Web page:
Splatter, My Little Guy

March is my dog, Splatter’s, birthday month. Were he still alive, he would be turning 16 now. The month was always special for us. I didn’t know which day he was actually born on so, for the 15years he stood by my side, he and I celebrated each day in the month. I sang “Happy Birthday” to him every morning and, every day he got something special. So, now that he’s gone, the month of March is bittersweet for me and I’d like to take the opportunity to share with you a story about him illustrating why he was and is so very special and so very loved.

He was born in the High Desert of Central Oregon. I adopted him when he was just a puppy from the Humane Society of Central Oregon. When he was old enough, we walked, every morning, to Big Sky Park which was about 2.5 miles from our home. For those of you who live in Bend, Oregon, this was before they built the enclosed dog park there. Once at the park, we would walk with other friends and their dogs (mostly Lilly and Casey) through the attached BLM, letting the dogs run at will.

But this story takes place in the winter when Splatter was close to 1 year old. It was cold and icy out. I put on my down jacket and ski pants to stay warm on our walk. As we neared the park, we took a shortcut through one of the neighborhoods and, suddenly, I slipped on some jagged ice and fell to my knees. I dropped Splat’s lead, but he stayed at my side. When I got to a seated position, I checked my pants for tears. One knee had a slight tear but the other was intact. Assuming, I was just bruised, I decided to check to be sure. I was wrong. The jagged ice had somehow torn the flesh on both knees without tearing the pants. The wounds were bad – one wound encircled almost the top of my entire knee. The other was a half moon, deep and painful. When Splatter saw my injuries, he leaned forward and licked them, as if he could make it all better.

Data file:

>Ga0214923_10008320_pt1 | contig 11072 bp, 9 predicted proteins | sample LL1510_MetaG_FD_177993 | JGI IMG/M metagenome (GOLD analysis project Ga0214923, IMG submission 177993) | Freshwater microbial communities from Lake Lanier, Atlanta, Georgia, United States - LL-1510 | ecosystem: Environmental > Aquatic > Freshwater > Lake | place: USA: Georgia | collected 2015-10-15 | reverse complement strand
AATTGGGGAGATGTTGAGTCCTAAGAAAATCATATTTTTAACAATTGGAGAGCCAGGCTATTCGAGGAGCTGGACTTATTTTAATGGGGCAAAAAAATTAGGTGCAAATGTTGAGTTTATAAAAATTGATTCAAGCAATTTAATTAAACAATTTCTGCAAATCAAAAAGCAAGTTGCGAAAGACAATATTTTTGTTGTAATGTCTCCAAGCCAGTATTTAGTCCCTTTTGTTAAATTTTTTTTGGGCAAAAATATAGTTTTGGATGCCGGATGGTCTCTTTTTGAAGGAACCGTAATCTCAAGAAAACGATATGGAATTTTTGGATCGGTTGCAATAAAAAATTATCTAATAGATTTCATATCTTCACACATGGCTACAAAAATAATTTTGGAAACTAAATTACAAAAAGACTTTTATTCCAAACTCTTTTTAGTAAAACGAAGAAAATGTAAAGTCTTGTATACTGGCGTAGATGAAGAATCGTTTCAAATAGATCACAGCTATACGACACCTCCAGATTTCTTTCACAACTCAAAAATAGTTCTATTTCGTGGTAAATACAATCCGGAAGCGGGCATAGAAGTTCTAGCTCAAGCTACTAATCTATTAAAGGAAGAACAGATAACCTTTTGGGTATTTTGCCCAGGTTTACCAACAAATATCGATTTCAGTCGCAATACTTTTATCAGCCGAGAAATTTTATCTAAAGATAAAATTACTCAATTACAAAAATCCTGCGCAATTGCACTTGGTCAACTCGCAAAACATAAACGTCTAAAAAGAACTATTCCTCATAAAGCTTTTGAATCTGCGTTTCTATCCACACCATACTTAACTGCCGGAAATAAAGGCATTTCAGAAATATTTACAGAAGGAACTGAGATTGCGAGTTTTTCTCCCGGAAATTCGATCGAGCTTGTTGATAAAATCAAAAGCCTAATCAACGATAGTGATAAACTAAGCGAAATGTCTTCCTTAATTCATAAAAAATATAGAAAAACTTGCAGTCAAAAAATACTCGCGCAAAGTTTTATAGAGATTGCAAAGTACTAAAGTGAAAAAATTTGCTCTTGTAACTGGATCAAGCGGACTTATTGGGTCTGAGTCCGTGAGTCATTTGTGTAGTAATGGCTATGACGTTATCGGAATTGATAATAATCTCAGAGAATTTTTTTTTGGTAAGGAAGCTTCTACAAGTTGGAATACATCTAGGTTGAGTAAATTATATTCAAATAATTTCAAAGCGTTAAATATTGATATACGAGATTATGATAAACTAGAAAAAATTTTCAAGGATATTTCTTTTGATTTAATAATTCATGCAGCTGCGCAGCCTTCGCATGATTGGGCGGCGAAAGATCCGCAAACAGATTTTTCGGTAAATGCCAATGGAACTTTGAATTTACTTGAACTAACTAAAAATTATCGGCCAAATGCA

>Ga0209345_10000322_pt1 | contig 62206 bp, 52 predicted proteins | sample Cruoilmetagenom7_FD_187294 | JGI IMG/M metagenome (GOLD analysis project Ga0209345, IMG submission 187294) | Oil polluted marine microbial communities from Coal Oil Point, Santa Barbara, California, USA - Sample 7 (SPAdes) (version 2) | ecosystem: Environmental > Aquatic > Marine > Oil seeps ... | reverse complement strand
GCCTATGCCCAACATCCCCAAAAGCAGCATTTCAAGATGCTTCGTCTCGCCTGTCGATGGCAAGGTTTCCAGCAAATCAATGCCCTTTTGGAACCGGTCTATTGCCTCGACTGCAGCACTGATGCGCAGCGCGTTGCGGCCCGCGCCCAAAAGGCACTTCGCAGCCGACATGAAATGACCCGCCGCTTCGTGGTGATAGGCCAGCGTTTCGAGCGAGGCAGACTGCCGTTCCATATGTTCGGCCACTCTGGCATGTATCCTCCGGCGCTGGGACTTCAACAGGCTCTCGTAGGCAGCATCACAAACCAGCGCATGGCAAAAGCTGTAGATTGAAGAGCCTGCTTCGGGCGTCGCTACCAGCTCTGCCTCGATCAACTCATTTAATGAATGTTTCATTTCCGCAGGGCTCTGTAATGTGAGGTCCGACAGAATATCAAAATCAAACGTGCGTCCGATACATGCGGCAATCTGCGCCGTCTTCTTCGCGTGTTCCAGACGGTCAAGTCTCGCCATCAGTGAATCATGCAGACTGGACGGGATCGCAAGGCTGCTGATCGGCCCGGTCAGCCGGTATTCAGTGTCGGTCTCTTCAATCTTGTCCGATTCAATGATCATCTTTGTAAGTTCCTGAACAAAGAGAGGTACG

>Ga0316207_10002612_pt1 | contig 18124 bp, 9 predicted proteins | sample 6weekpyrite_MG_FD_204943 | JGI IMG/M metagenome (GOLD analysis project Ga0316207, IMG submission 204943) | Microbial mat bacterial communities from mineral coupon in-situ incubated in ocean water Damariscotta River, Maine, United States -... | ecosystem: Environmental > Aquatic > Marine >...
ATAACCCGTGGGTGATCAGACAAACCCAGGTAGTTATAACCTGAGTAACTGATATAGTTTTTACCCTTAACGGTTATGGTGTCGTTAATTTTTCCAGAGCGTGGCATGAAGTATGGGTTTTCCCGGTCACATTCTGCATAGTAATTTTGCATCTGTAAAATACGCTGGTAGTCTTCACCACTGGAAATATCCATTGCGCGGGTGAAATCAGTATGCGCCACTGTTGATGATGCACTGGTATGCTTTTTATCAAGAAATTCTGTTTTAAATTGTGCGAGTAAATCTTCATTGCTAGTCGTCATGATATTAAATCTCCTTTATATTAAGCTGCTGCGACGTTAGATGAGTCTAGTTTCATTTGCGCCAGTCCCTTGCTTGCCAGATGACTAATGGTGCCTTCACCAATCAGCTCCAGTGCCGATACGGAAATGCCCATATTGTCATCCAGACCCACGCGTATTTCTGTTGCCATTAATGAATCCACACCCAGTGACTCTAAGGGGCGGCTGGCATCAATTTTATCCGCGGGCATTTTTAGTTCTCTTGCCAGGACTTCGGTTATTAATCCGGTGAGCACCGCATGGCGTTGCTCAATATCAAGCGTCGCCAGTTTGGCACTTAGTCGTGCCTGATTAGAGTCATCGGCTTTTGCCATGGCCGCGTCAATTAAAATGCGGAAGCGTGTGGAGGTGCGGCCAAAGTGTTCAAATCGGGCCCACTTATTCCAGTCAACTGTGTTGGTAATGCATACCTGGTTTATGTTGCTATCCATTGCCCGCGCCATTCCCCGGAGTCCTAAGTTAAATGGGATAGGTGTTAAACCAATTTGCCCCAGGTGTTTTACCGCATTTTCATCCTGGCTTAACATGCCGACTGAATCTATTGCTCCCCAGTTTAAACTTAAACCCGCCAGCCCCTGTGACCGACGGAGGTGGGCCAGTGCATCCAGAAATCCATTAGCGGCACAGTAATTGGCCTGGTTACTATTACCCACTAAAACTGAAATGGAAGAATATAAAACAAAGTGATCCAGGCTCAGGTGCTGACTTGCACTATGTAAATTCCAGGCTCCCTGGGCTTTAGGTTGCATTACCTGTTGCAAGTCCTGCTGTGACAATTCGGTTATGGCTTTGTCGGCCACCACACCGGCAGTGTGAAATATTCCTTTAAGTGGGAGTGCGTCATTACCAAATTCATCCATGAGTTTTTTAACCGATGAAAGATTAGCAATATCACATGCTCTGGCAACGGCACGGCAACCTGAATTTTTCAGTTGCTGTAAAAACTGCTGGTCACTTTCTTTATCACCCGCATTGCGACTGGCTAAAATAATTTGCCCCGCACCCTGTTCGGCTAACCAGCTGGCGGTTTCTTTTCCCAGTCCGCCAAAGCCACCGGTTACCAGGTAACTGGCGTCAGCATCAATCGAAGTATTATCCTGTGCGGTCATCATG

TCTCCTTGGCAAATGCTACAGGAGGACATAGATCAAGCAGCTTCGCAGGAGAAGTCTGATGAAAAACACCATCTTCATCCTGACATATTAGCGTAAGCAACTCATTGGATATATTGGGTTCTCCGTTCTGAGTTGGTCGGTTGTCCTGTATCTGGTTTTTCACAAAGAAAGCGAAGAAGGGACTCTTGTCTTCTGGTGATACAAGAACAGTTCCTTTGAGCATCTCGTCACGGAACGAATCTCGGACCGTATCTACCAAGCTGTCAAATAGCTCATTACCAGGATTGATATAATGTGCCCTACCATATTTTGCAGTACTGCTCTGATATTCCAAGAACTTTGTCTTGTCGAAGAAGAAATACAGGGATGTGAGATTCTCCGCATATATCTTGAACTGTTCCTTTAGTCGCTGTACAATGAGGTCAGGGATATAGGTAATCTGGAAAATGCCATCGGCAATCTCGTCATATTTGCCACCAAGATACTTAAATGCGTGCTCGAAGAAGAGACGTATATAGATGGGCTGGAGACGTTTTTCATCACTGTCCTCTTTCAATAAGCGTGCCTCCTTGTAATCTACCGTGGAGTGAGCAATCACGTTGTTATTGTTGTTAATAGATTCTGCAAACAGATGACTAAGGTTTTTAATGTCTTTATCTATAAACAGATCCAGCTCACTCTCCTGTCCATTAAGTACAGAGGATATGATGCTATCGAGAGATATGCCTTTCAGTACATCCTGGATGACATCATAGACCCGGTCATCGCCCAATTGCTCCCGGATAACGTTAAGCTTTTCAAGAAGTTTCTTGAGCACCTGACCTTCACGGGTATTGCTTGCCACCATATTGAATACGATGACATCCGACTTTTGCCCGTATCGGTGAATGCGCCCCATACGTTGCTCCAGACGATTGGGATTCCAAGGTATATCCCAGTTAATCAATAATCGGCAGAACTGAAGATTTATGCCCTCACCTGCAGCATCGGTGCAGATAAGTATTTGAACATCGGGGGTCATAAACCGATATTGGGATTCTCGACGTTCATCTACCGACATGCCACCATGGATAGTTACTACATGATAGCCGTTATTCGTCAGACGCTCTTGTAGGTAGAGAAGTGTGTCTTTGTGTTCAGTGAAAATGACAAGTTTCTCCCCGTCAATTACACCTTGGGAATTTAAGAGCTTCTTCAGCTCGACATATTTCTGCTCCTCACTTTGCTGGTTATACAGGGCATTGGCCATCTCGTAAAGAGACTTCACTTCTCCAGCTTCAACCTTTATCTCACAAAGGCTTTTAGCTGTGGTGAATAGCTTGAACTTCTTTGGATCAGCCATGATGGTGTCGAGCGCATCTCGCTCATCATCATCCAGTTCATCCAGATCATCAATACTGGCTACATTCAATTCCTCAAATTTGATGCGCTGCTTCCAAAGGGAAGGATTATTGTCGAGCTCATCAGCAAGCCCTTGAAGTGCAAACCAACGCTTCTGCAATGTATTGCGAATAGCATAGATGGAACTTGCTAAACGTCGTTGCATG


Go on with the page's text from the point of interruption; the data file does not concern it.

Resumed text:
Luckily, as I said, it was very cold and the blood coagulated quickly. I didn’t have a phone on me (I had a cell but I rarely carried it with me) and I didn’t know anyone who lived nearby. My only option was to walk the two miles home. Now, at this time, Splatter was big – probably weighed 70 pounds and, though he had had some obedience training, he was far from perfect. I knew that, with my injuries, if he pulled, I wouldn’t be able to control him and I might fall and injure myself worse and lose him in the process. So, as I gingerly got to my feet, I said to him, “We’re going home and Mom is hurt bad. If we’re going to make it okay, you’re going to have to be very, very good. You stay at my side in heel position, no matter what happens.”

And, that he did. We slowly made our way home and he never left my side – never pulled – never was distracted. He walked beside me and was my anchor until we got home. I’d always thought he was special, but that day, I knew our bond was stronger than any I’d ever known before.

He remained at my side until the first day of Summer, 2017, when he died unexpectedly. I miss him every day; I cry for him every day; and I think I will cry for him until the day I leave this earth. He was my love, my light, my angel and my anchor. When things seemed darkest, he was always there bringing me light. I miss you, My Little Guy.

Please note: The pictures displayed here were taken in Big Sky Park, albeit not in winter!

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